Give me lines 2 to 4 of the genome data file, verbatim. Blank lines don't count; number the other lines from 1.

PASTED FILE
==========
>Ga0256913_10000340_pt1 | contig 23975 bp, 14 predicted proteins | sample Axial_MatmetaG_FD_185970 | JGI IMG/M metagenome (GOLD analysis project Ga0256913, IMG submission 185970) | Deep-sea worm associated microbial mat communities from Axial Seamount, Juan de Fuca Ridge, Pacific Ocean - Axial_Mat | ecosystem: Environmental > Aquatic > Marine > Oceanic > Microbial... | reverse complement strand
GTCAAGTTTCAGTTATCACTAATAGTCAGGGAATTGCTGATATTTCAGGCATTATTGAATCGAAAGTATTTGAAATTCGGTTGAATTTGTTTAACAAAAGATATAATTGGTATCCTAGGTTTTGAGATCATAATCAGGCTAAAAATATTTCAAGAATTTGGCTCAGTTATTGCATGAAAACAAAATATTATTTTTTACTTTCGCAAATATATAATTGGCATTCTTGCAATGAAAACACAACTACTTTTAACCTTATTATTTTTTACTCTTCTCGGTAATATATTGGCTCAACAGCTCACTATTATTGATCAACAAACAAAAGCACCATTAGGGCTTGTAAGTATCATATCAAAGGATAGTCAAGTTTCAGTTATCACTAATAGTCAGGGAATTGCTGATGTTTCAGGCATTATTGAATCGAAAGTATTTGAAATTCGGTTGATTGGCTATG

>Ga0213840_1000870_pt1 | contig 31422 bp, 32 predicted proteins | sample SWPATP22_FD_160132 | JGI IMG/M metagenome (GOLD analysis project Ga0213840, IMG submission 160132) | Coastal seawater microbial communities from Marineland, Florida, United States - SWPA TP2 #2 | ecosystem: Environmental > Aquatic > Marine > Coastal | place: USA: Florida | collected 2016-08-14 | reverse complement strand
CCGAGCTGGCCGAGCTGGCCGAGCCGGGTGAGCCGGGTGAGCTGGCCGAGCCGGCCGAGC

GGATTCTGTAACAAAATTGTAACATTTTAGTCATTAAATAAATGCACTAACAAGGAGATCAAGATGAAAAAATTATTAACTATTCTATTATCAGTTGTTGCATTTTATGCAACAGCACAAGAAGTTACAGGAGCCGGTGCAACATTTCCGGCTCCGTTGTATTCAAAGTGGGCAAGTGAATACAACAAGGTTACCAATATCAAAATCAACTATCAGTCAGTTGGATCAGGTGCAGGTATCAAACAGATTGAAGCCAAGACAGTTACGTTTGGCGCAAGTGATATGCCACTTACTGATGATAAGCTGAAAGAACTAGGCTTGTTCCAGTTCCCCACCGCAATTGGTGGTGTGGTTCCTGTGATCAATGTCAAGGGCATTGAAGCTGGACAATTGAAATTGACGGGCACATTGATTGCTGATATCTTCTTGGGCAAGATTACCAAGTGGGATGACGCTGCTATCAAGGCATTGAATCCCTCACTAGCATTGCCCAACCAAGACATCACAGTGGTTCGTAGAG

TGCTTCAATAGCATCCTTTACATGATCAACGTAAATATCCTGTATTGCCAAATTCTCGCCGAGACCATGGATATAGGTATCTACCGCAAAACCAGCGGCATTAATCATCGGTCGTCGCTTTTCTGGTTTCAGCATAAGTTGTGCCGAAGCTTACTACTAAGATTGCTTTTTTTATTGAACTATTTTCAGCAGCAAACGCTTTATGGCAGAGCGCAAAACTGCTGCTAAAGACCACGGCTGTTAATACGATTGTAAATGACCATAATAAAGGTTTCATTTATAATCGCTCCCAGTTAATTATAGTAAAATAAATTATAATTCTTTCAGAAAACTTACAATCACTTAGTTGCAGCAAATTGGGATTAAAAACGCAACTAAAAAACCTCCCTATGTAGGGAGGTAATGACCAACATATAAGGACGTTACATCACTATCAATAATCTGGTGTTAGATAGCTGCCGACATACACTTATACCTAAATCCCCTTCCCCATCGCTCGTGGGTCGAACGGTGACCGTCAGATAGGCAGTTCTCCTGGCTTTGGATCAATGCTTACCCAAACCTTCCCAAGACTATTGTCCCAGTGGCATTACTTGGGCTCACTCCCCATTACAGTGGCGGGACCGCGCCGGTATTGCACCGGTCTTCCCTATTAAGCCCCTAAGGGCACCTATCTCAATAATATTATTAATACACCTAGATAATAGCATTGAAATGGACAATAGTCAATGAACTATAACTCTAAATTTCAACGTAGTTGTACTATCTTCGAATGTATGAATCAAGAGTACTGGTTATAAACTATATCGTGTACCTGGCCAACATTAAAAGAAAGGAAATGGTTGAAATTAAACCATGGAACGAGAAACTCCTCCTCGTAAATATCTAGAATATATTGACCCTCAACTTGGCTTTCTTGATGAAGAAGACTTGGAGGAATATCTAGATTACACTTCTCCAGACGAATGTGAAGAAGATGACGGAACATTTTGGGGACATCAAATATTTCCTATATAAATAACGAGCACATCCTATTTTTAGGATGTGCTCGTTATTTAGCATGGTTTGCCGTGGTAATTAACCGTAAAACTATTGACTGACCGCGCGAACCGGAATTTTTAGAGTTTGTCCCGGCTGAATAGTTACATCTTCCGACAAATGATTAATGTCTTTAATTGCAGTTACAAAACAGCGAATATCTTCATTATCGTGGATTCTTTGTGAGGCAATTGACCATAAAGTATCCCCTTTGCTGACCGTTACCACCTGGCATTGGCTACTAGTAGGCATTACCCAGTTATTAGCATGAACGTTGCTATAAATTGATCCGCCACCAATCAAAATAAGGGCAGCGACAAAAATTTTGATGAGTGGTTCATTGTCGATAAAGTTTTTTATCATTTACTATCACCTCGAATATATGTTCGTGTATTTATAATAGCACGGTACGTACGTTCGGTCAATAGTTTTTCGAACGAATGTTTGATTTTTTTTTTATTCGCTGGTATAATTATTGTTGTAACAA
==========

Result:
GTCAAGTTTCAGTTATCACTAATAGTCAGGGAATTGCTGATATTTCAGGCATTATTGAATCGAAAGTATTTGAAATTCGGTTGAATTTGTTTAACAAAAGATATAATTGGTATCCTAGGTTTTGAGATCATAATCAGGCTAAAAATATTTCAAGAATTTGGCTCAGTTATTGCATGAAAACAAAATATTATTTTTTACTTTCGCAAATATATAATTGGCATTCTTGCAATGAAAACACAACTACTTTTAACCTTATTATTTTTTACTCTTCTCGGTAATATATTGGCTCAACAGCTCACTATTATTGATCAACAAACAAAAGCACCATTAGGGCTTGTAAGTATCATATCAAAGGATAGTCAAGTTTCAGTTATCACTAATAGTCAGGGAATTGCTGATGTTTCAGGCATTATTGAATCGAAAGTATTTGAAATTCGGTTGATTGGCTATG

>Ga0213840_1000870_pt1 | contig 31422 bp, 32 predicted proteins | sample SWPATP22_FD_160132 | JGI IMG/M metagenome (GOLD analysis project Ga0213840, IMG submission 160132) | Coastal seawater microbial communities from Marineland, Florida, United States - SWPA TP2 #2 | ecosystem: Environmental > Aquatic > Marine > Coastal | place: USA: Florida | collected 2016-08-14 | reverse complement strand
CCGAGCTGGCCGAGCTGGCCGAGCCGGGTGAGCCGGGTGAGCTGGCCGAGCCGGCCGAGC